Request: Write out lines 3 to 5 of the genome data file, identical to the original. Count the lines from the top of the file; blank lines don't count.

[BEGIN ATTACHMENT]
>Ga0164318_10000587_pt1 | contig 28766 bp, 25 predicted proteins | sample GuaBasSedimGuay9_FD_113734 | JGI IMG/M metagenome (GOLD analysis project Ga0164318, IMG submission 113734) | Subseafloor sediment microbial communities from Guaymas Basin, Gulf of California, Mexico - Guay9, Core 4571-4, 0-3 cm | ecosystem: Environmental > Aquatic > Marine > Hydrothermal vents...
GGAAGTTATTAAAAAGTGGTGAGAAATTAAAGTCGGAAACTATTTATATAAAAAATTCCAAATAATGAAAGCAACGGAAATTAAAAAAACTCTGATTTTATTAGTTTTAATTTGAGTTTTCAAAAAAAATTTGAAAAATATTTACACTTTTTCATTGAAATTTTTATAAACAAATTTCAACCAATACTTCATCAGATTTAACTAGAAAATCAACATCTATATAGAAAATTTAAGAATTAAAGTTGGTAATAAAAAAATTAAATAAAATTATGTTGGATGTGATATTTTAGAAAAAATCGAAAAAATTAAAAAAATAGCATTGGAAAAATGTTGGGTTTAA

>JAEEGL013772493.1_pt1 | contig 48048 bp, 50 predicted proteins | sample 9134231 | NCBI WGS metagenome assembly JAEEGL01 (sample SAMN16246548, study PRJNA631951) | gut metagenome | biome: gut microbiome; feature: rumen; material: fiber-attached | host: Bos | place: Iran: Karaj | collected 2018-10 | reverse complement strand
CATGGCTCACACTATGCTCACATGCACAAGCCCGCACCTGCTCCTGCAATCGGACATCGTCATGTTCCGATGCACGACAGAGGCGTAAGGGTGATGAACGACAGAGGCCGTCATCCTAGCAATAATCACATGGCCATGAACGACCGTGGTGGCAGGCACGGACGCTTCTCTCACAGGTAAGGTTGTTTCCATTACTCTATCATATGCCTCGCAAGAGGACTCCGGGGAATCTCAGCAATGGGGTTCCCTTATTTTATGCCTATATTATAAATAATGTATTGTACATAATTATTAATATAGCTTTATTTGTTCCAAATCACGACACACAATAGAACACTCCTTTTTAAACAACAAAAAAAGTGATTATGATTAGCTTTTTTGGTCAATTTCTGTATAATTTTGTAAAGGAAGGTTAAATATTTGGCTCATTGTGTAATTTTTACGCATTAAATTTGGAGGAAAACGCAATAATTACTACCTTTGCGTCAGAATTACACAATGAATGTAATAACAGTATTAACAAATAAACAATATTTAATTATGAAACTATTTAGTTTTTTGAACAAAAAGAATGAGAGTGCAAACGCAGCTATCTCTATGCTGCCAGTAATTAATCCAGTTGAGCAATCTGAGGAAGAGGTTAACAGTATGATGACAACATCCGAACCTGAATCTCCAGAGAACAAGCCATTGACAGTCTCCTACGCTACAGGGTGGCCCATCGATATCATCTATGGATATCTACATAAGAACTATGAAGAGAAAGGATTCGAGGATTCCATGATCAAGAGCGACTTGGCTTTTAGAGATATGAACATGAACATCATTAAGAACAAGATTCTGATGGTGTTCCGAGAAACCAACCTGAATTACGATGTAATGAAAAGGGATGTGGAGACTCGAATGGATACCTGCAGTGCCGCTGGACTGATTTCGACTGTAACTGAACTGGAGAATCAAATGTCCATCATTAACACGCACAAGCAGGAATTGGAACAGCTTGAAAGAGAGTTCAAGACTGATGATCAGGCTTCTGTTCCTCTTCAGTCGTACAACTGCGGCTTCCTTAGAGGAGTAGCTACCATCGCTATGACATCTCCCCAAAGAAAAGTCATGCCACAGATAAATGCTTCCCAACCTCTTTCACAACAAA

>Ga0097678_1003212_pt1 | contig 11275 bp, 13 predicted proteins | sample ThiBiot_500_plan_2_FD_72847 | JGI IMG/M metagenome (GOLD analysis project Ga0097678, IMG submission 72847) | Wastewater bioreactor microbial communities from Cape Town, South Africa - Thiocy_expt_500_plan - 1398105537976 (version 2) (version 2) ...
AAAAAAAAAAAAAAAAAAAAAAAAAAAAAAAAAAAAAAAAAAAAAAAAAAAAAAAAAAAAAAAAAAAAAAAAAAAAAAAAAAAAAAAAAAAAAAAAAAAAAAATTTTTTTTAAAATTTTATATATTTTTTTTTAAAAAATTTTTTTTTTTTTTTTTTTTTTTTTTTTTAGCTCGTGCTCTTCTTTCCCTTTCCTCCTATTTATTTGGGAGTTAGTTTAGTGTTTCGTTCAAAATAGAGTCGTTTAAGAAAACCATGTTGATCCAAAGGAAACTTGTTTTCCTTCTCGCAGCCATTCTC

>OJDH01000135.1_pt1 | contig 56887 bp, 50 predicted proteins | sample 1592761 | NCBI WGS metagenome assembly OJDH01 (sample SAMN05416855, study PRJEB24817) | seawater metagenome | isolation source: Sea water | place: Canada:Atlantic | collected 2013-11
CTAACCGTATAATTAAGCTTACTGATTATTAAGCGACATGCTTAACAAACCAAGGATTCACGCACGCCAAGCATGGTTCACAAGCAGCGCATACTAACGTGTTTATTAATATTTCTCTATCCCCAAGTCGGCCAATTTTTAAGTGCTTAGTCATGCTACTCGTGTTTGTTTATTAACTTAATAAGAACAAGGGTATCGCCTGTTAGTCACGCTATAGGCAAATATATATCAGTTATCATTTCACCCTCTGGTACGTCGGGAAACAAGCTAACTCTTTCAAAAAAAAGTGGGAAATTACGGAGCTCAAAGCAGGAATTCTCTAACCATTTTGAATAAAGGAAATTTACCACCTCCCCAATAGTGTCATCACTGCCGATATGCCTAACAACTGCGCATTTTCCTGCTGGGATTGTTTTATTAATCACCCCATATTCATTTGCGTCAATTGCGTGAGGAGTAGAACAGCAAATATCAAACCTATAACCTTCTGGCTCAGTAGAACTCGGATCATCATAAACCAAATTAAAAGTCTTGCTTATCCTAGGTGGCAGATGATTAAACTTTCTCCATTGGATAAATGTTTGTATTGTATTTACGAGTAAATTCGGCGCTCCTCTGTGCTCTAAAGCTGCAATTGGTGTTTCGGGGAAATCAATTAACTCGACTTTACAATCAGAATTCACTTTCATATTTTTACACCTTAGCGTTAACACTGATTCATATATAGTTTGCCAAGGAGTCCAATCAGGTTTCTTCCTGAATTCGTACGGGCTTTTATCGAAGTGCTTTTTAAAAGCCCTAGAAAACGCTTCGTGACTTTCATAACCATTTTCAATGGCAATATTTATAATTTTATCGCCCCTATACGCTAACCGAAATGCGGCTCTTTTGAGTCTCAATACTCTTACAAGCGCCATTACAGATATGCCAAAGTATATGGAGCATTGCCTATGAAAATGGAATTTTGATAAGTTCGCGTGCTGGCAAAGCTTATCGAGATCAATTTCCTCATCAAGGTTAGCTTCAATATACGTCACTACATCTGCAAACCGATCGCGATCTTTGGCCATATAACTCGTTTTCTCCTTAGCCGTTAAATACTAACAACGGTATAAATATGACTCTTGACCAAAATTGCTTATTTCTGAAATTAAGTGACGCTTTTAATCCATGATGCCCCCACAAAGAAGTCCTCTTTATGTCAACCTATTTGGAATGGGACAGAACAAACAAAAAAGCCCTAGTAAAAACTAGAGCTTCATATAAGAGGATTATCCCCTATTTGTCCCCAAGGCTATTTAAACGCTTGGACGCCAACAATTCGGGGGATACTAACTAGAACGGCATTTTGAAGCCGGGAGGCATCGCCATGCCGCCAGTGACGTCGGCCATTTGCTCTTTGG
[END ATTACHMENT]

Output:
>JAEEGL013772493.1_pt1 | contig 48048 bp, 50 predicted proteins | sample 9134231 | NCBI WGS metagenome assembly JAEEGL01 (sample SAMN16246548, study PRJNA631951) | gut metagenome | biome: gut microbiome; feature: rumen; material: fiber-attached | host: Bos | place: Iran: Karaj | collected 2018-10 | reverse complement strand
CATGGCTCACACTATGCTCACATGCACAAGCCCGCACCTGCTCCTGCAATCGGACATCGTCATGTTCCGATGCACGACAGAGGCGTAAGGGTGATGAACGACAGAGGCCGTCATCCTAGCAATAATCACATGGCCATGAACGACCGTGGTGGCAGGCACGGACGCTTCTCTCACAGGTAAGGTTGTTTCCATTACTCTATCATATGCCTCGCAAGAGGACTCCGGGGAATCTCAGCAATGGGGTTCCCTTATTTTATGCCTATATTATAAATAATGTATTGTACATAATTATTAATATAGCTTTATTTGTTCCAAATCACGACACACAATAGAACACTCCTTTTTAAACAACAAAAAAAGTGATTATGATTAGCTTTTTTGGTCAATTTCTGTATAATTTTGTAAAGGAAGGTTAAATATTTGGCTCATTGTGTAATTTTTACGCATTAAATTTGGAGGAAAACGCAATAATTACTACCTTTGCGTCAGAATTACACAATGAATGTAATAACAGTATTAACAAATAAACAATATTTAATTATGAAACTATTTAGTTTTTTGAACAAAAAGAATGAGAGTGCAAACGCAGCTATCTCTATGCTGCCAGTAATTAATCCAGTTGAGCAATCTGAGGAAGAGGTTAACAGTATGATGACAACATCCGAACCTGAATCTCCAGAGAACAAGCCATTGACAGTCTCCTACGCTACAGGGTGGCCCATCGATATCATCTATGGATATCTACATAAGAACTATGAAGAGAAAGGATTCGAGGATTCCATGATCAAGAGCGACTTGGCTTTTAGAGATATGAACATGAACATCATTAAGAACAAGATTCTGATGGTGTTCCGAGAAACCAACCTGAATTACGATGTAATGAAAAGGGATGTGGAGACTCGAATGGATACCTGCAGTGCCGCTGGACTGATTTCGACTGTAACTGAACTGGAGAATCAAATGTCCATCATTAACACGCACAAGCAGGAATTGGAACAGCTTGAAAGAGAGTTCAAGACTGATGATCAGGCTTCTGTTCCTCTTCAGTCGTACAACTGCGGCTTCCTTAGAGGAGTAGCTACCATCGCTATGACATCTCCCCAAAGAAAAGTCATGCCACAGATAAATGCTTCCCAACCTCTTTCACAACAAA

>Ga0097678_1003212_pt1 | contig 11275 bp, 13 predicted proteins | sample ThiBiot_500_plan_2_FD_72847 | JGI IMG/M metagenome (GOLD analysis project Ga0097678, IMG submission 72847) | Wastewater bioreactor microbial communities from Cape Town, South Africa - Thiocy_expt_500_plan - 1398105537976 (version 2) (version 2) ...